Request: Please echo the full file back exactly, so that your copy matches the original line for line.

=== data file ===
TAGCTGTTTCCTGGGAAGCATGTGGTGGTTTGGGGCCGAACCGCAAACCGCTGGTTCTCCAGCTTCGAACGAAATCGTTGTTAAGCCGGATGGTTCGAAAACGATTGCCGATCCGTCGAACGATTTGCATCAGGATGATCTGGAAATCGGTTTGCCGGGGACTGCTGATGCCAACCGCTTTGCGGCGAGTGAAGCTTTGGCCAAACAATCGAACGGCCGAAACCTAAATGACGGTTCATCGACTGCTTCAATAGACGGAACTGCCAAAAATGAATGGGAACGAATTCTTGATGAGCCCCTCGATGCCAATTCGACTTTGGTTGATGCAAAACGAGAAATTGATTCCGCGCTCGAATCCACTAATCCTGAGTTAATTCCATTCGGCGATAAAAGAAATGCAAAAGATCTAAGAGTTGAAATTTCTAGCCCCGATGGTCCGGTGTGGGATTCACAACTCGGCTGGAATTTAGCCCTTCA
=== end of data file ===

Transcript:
TAGCTGTTTCCTGGGAAGCATGTGGTGGTTTGGGGCCGAACCGCAAACCGCTGGTTCTCCAGCTTCGAACGAAATCGTTGTTAAGCCGGATGGTTCGAAAACGATTGCCGATCCGTCGAACGATTTGCATCAGGATGATCTGGAAATCGGTTTGCCGGGGACTGCTGATGCCAACCGCTTTGCGGCGAGTGAAGCTTTGGCCAAACAATCGAACGGCCGAAACCTAAATGACGGTTCATCGACTGCTTCAATAGACGGAACTGCCAAAAATGAATGGGAACGAATTCTTGATGAGCCCCTCGATGCCAATTCGACTTTGGTTGATGCAAAACGAGAAATTGATTCCGCGCTCGAATCCACTAATCCTGAGTTAATTCCATTCGGCGATAAAAGAAATGCAAAAGATCTAAGAGTTGAAATTTCTAGCCCCGATGGTCCGGTGTGGGATTCACAACTCGGCTGGAATTTAGCCCTTCA